Sad … with style.
While A Single Mancould have simply relied on the stylistic eye of well-known fashion designer, Tom Ford, as his directorial debut in film, the story of a man grieving over his homosexual lover and contemplating suicide is rendered beautiful, not only through its highly visual presentation, but also through its performances, dialogue and plot progression which wonderfully explore the deeply sad but also inspiring qualities of life that can be found in the places and people around you.
George (Firth) is planning his final day alive. He prepares for his suicide with almost obsessive compulsive perfection, lining up his final letters, will and hand gun as a ritual of closure to put an end to his eight months of grieving the death of his boyfriend (Goode). But as the day progresses and George attends to his everyday duties teaching as a college professor, spending quality time with his good friend, Charley (Moore, who plays the washed-up British socialite with brilliant conviction), and getting to know a rather keen student from his class, George can’t help but revisit the pains and beauty of his lost love.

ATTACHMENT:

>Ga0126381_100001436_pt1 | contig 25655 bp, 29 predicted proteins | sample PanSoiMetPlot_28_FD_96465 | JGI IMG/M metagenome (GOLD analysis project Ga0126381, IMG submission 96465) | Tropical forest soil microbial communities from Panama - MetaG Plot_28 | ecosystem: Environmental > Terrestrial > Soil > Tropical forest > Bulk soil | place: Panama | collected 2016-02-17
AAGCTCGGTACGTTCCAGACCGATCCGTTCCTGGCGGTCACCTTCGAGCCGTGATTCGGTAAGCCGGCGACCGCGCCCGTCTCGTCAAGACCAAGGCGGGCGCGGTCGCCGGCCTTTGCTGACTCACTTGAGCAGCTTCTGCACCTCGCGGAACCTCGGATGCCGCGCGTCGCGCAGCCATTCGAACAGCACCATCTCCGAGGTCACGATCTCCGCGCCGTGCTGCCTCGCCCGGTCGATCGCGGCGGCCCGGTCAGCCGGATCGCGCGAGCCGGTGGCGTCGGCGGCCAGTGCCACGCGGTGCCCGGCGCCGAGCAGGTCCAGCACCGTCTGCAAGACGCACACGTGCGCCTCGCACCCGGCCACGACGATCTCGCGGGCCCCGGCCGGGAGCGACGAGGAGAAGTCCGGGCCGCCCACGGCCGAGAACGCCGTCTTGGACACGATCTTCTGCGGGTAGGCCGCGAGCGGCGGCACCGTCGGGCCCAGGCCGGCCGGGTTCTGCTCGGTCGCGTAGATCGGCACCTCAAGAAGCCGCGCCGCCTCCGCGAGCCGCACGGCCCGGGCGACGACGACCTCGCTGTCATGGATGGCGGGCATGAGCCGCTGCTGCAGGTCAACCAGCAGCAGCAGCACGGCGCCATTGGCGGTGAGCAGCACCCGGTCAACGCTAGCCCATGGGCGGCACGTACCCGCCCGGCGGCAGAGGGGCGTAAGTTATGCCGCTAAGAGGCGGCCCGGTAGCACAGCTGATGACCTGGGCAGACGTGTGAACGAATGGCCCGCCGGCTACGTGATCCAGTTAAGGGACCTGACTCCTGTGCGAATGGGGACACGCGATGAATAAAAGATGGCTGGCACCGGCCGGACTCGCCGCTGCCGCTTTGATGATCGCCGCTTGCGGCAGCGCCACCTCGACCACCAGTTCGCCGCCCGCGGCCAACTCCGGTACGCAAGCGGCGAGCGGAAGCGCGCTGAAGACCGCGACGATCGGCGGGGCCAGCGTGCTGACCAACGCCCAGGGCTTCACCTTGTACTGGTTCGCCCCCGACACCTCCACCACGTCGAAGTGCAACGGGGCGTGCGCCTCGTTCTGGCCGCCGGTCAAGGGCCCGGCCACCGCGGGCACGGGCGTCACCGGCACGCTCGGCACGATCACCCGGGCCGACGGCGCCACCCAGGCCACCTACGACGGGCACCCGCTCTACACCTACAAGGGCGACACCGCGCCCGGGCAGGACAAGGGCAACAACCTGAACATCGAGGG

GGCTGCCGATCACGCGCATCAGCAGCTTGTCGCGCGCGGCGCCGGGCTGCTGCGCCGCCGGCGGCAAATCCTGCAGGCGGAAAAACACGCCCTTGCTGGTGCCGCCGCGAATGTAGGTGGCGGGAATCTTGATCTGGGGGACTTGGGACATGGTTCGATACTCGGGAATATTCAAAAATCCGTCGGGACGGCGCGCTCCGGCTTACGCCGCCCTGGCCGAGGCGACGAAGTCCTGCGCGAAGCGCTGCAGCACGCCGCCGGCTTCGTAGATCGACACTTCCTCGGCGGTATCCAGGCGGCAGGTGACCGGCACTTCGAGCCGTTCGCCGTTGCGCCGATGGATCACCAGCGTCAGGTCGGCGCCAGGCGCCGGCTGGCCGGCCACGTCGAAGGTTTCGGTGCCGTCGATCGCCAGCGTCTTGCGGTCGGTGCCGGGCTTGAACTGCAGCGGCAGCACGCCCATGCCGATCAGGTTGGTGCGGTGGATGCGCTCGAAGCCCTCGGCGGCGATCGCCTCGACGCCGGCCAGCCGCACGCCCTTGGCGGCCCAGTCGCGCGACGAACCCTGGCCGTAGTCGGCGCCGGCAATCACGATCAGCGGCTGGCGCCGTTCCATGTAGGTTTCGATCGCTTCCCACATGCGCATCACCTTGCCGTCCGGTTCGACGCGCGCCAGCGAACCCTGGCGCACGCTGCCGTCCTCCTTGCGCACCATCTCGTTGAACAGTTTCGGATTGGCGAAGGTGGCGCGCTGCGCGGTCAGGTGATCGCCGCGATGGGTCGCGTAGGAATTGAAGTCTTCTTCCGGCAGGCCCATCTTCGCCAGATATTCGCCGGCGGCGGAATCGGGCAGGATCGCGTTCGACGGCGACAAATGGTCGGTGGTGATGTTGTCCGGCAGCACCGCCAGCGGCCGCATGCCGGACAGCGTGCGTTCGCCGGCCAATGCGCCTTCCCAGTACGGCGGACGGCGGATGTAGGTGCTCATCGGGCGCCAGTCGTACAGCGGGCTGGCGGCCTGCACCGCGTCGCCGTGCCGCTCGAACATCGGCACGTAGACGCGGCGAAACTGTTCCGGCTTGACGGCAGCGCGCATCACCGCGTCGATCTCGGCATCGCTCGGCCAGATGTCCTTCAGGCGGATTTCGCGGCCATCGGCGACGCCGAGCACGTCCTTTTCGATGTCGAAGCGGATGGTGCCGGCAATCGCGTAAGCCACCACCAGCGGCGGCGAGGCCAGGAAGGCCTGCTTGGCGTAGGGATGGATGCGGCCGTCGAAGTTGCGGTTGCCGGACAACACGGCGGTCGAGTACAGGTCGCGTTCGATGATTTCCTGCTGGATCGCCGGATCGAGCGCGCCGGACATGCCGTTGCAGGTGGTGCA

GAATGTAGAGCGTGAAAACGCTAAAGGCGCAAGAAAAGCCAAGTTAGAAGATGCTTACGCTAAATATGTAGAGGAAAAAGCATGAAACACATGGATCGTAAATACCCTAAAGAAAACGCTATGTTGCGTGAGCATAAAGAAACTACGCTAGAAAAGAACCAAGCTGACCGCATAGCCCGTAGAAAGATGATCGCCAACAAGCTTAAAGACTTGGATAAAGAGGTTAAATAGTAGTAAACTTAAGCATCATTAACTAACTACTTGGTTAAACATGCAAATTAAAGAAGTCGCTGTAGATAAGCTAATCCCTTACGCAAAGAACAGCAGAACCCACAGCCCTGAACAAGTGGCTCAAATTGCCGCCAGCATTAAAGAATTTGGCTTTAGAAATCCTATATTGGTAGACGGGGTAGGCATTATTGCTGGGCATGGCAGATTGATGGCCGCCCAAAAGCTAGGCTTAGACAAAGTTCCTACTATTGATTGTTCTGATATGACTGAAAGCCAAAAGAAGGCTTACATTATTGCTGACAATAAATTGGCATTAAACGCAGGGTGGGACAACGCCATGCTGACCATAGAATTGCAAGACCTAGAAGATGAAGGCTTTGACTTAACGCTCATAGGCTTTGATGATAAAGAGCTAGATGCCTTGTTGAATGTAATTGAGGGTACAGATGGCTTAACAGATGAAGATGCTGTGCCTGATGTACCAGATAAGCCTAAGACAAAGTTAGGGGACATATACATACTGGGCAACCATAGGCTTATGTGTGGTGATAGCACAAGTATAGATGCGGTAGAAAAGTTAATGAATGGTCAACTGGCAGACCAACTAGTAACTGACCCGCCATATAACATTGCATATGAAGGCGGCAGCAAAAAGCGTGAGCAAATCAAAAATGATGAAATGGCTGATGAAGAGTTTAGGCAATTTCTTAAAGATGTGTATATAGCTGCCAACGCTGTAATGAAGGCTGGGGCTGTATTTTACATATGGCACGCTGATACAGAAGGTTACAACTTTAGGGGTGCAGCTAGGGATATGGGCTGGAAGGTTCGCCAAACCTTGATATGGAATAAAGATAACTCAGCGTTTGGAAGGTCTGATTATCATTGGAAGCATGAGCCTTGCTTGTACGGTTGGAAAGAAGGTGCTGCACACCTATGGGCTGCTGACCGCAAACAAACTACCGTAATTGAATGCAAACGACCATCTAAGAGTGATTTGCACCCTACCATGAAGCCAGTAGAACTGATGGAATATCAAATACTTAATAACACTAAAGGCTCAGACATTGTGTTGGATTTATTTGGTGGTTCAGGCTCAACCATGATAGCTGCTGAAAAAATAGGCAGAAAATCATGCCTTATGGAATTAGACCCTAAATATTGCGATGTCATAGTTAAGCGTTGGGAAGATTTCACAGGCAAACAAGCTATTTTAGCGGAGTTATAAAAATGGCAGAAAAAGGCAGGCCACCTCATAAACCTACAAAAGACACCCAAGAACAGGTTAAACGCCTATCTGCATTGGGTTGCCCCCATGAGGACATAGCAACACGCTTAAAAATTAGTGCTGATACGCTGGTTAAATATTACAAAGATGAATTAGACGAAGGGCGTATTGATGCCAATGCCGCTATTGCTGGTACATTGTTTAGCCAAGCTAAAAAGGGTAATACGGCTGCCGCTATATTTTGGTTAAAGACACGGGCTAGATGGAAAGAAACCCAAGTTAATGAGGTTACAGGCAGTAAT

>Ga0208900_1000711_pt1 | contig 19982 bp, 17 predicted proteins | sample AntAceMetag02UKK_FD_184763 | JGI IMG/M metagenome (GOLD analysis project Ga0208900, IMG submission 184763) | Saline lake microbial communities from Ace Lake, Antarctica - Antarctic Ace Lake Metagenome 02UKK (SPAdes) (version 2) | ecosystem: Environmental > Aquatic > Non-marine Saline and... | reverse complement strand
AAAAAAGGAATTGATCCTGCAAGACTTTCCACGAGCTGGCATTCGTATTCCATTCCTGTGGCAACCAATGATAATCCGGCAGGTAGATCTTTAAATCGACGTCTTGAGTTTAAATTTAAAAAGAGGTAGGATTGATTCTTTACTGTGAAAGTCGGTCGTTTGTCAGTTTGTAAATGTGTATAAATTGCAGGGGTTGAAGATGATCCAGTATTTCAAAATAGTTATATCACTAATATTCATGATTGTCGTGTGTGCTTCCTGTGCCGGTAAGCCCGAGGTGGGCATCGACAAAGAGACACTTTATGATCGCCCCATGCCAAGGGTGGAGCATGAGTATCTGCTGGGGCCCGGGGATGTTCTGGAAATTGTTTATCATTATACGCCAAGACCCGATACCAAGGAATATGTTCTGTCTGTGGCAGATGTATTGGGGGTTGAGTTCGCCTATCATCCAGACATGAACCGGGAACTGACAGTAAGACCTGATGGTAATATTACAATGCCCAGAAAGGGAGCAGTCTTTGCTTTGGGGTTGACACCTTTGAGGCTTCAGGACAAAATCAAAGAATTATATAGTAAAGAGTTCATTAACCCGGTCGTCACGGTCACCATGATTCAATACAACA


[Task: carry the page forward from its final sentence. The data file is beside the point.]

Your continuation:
With a nod to the soaring soundtrack of Hitchcock’s Vertigo, A Single Man is as intensely aware of its visual power as the Hitchcock classic. Saturating every single shot with colour, and visual direction that proves Ford to be as much of a perfectionist as the character of George himself, A Single Man powerfully immerses the audience in the thoughts, memories and emotions of a man suffering loss in many different aspects of his life.
Firth delivers a performance that lives up to the depth and complexity that Ford seeks in his visual narrative style. I would even go so far as to say that without Firth, A Single Man could have simply ended up an overly artistic and painfully pretentious film that simply feels like you’re flipping through a high fashion magazine. Instead, we get a rich story that is compelling and deeply impressive – confined to a single day in the life of a single man.